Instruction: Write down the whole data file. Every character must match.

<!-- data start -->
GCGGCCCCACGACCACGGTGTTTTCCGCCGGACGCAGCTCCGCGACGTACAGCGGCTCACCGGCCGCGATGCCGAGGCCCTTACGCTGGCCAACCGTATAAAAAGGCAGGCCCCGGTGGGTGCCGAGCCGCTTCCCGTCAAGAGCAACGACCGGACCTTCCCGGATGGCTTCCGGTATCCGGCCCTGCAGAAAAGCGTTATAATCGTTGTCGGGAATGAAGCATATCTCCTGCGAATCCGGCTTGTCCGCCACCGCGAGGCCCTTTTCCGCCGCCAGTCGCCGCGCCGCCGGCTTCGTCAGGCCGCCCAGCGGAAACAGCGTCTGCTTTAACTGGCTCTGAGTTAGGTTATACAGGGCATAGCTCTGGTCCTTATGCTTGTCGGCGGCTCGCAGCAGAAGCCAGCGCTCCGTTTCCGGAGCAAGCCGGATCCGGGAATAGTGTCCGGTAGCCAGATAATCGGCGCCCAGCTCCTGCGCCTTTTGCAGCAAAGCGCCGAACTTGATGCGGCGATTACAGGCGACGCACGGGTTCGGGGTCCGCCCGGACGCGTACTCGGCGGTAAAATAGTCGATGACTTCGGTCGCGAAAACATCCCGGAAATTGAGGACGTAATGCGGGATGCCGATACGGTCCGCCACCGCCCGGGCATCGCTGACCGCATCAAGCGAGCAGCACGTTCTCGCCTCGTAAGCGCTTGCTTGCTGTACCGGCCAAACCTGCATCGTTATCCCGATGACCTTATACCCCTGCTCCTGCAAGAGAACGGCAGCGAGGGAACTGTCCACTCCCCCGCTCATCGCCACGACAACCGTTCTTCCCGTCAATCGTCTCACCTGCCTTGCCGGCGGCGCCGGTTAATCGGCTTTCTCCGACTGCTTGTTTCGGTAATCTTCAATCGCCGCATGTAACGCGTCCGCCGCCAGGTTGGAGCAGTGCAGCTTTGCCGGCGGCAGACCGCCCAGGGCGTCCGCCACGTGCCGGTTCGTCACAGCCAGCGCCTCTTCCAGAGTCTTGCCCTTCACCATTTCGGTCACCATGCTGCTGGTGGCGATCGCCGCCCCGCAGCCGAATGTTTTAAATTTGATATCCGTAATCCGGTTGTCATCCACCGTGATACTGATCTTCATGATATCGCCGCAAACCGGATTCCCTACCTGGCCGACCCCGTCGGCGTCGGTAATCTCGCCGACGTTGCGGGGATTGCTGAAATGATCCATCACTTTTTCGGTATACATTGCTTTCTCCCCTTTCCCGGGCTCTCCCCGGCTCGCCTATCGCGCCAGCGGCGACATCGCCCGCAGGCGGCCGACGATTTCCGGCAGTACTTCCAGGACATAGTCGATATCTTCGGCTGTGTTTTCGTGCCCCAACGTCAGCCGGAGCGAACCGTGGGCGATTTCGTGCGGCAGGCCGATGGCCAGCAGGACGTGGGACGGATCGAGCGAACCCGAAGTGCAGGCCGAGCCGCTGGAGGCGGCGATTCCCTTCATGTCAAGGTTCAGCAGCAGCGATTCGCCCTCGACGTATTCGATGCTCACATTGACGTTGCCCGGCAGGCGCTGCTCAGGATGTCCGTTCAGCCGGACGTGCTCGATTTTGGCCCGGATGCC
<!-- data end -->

GCGGCCCCACGACCACGGTGTTTTCCGCCGGACGCAGCTCCGCGACGTACAGCGGCTCACCGGCCGCGATGCCGAGGCCCTTACGCTGGCCAACCGTATAAAAAGGCAGGCCCCGGTGGGTGCCGAGCCGCTTCCCGTCAAGAGCAACGACCGGACCTTCCCGGATGGCTTCCGGTATCCGGCCCTGCAGAAAAGCGTTATAATCGTTGTCGGGAATGAAGCATATCTCCTGCGAATCCGGCTTGTCCGCCACCGCGAGGCCCTTTTCCGCCGCCAGTCGCCGCGCCGCCGGCTTCGTCAGGCCGCCCAGCGGAAACAGCGTCTGCTTTAACTGGCTCTGAGTTAGGTTATACAGGGCATAGCTCTGGTCCTTATGCTTGTCGGCGGCTCGCAGCAGAAGCCAGCGCTCCGTTTCCGGAGCAAGCCGGATCCGGGAATAGTGTCCGGTAGCCAGATAATCGGCGCCCAGCTCCTGCGCCTTTTGCAGCAAAGCGCCGAACTTGATGCGGCGATTACAGGCGACGCACGGGTTCGGGGTCCGCCCGGACGCGTACTCGGCGGTAAAATAGTCGATGACTTCGGTCGCGAAAACATCCCGGAAATTGAGGACGTAATGCGGGATGCCGATACGGTCCGCCACCGCCCGGGCATCGCTGACCGCATCAAGCGAGCAGCACGTTCTCGCCTCGTAAGCGCTTGCTTGCTGTACCGGCCAAACCTGCATCGTTATCCCGATGACCTTATACCCCTGCTCCTGCAAGAGAACGGCAGCGAGGGAACTGTCCACTCCCCCGCTCATCGCCACGACAACCGTTCTTCCCGTCAATCGTCTCACCTGCCTTGCCGGCGGCGCCGGTTAATCGGCTTTCTCCGACTGCTTGTTTCGGTAATCTTCAATCGCCGCATGTAACGCGTCCGCCGCCAGGTTGGAGCAGTGCAGCTTTGCCGGCGGCAGACCGCCCAGGGCGTCCGCCACGTGCCGGTTCGTCACAGCCAGCGCCTCTTCCAGAGTCTTGCCCTTCACCATTTCGGTCACCATGCTGCTGGTGGCGATCGCCGCCCCGCAGCCGAATGTTTTAAATTTGATATCCGTAATCCGGTTGTCATCCACCGTGATACTGATCTTCATGATATCGCCGCAAACCGGATTCCCTACCTGGCCGACCCCGTCGGCGTCGGTAATCTCGCCGACGTTGCGGGGATTGCTGAAATGATCCATCACTTTTTCGGTATACATTGCTTTCTCCCCTTTCCCGGGCTCTCCCCGGCTCGCCTATCGCGCCAGCGGCGACATCGCCCGCAGGCGGCCGACGATTTCCGGCAGTACTTCCAGGACATAGTCGATATCTTCGGCTGTGTTTTCGTGCCCCAACGTCAGCCGGAGCGAACCGTGGGCGATTTCGTGCGGCAGGCCGATGGCCAGCAGGACGTGGGACGGATCGAGCGAACCCGAAGTGCAGGCCGAGCCGCTGGAGGCGGCGATTCCCTTCATGTCAAGGTTCAGCAGCAGCGATTCGCCCTCGACGTATTCGATGCTCACATTGACGTTGCCCGGCAGGCGCTGCTCAGGATGTCCGTTCAGCCGGACGTGCTCGATTTTGGCCCGGATGCC